If you aren’t a subscriber to my Zenith Trading Circle service, you might have missed some lucrative good news: Retail think tank Fung Global Retail & Technology reported U.S. retailers plan to shutter 6,700 retail locations this year. Credit Suisse says that figure handily beats the old record of 6,163 closings set in – big surprise – 2008.
“But wait,” I can hear you ask, “2008 I get, but the economy’s humming along now, so why the closings? And why are these closings good news?”
Well, I’ll tell you.
As to the first question, these overleveraged, maladapted-for-the-21st-century retailers could screw up a free lunch; the U.S. economy could grow ’til the cows come home and they just couldn’t handle their debts.
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The retail sector as we once knew it is now teetering on the edge of absolute destruction, and there’s nothing – and I mean nothing – anyone can do to save retail stocks. Diagnosis: TERMINAL.
Which brings me to your next question, of course. This is great news for well-positioned investors because Wall Street smells money – big piles of it – on the table… and it smells as irresistible and tasty as scratch-made chocolate chip cookies baking on a snowy afternoon.
Mmm… Hungry? Good. We’re going to sneak into the kitchen while Wall Street’s not looking and take a bunch of those rich, delicious cookies for ourselves.
We’re going to make a lot of money.
And we won’t have to own a single one of these clunkers to do it.
So let’s go get some…
The “Death of Retail” Is Your Opportunity to Make an Absolute Killing
Now is your chance to make more money than you’ve ever seen, and I’m probably the only person on Earth who can help you extract cash from these companies as they spiral toward bankruptcy.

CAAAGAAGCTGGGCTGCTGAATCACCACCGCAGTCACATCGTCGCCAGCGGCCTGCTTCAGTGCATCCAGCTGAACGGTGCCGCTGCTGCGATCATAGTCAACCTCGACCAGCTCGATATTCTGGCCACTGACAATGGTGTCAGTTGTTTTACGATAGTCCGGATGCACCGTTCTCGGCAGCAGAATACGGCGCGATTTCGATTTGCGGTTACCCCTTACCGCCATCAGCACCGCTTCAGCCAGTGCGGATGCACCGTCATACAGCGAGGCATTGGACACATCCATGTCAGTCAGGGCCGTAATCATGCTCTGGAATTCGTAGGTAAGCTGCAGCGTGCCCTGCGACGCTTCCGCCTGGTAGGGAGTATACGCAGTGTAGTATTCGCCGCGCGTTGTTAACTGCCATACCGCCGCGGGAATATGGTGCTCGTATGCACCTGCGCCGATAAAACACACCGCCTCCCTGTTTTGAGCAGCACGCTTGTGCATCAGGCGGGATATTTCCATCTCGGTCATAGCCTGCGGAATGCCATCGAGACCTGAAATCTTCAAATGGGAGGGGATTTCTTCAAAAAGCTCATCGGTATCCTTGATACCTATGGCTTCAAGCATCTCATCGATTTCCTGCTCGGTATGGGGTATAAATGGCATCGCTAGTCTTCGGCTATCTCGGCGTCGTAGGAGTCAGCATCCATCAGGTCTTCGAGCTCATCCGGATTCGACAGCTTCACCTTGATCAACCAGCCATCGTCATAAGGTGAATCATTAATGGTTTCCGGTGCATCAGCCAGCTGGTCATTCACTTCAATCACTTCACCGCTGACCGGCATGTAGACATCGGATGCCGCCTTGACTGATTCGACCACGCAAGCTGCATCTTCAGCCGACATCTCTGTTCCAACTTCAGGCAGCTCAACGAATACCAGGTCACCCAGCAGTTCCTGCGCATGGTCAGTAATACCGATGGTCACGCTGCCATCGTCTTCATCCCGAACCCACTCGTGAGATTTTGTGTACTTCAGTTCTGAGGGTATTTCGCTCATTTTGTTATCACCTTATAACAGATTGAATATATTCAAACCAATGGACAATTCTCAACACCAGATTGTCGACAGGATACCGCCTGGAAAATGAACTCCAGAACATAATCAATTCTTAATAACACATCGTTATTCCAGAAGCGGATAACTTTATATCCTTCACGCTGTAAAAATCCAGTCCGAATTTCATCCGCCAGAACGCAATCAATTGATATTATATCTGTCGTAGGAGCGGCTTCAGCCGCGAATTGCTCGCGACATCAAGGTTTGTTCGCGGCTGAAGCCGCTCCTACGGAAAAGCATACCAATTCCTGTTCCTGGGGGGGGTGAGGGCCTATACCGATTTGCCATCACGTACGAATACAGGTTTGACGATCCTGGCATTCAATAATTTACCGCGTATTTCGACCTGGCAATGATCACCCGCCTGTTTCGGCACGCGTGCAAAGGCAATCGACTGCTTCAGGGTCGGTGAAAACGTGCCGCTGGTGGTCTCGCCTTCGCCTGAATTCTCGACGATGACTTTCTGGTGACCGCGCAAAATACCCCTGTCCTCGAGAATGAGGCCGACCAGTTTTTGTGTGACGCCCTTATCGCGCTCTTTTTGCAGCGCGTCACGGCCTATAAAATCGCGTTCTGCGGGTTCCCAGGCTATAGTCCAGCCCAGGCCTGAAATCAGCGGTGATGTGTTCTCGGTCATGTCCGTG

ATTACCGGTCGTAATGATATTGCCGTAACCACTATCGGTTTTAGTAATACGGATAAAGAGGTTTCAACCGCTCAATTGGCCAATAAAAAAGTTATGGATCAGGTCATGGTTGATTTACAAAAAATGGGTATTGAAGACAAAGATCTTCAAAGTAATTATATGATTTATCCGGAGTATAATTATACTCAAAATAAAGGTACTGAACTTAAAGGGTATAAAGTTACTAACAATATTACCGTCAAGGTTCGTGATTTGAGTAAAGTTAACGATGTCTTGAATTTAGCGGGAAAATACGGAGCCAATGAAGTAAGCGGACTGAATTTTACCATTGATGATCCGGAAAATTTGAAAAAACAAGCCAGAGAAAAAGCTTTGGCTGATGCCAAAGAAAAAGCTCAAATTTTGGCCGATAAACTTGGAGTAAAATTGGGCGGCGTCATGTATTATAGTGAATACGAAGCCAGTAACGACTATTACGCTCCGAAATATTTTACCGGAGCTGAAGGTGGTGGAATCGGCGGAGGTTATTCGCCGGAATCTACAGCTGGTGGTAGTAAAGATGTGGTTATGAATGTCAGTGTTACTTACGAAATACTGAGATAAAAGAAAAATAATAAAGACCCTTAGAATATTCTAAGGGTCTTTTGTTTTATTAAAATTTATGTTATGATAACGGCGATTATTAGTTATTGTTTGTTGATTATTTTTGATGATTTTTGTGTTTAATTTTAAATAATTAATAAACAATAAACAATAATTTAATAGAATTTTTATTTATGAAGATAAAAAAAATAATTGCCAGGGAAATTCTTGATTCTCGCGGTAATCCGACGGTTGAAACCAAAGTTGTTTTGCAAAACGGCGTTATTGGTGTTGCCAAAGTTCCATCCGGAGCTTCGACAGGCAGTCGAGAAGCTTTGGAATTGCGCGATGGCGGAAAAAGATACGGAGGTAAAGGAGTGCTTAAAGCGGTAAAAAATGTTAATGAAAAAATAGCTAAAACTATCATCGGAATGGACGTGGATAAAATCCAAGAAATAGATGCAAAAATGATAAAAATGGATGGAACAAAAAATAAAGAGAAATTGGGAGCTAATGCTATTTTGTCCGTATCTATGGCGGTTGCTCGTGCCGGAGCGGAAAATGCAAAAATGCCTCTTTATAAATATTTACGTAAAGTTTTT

You see, over the last three years, I’ve developed a moneymaking ritual…
One that I practice every day.
It allows me to see which retail stocks have about a 100% chance of dropping in price and when they’ll hit the self-destruct button.
It’s become a way of life for me… because it’s helped me make a ton of money…
Remember A.C. Moore or Jones Apparel?
What about Alco? Coldwater Creek? Borders Books?
Every one of these once-thriving retailers is now a distant memory or barely clinging onto life, but, like I said, it’s a glorious sight to me.
Now, I recommend specific get-in/get-out plays on each of these stocks for my paid-up Zenith Trading Circle readers, so I can’t give those away. It wouldn’t be fair.
But the thing is, when the index I’m about to show you moves lower, you stand about a 100% chance of making money playing the companies in it.
That’s right: A single index – if you follow the instructions I’ll provide – will allow you to tap into the money pipe and profit from 10… 20… even 40 of these dying dinosaurs.
Here it is…
This Gives You Great “Death of Retail” Plays Every Time
The Dow Jones U.S. Apparel Retailers Index (INDEX: DJUSRA) that tracks, like the name suggests, apparel companies.
Some familiar names among its components include Guess, New York & Co., Urban Outfitters, Express, DSW, Finish Line, and Abercrombie & Fitch…
These stocks are all going down in flames…
…which is probably why the Dow Jones U.S. Apparel Retailer Index is coming down faster than the Berlin Wall. Just compare it to the S&P over the past six months, and you’ll see just what I mean…
None of these companies – not a single one – are worth your attention when it comes to a long position, even a purely speculative one, but that just makes the profit potential from their failure that much greater.
Take a look at some of the worst…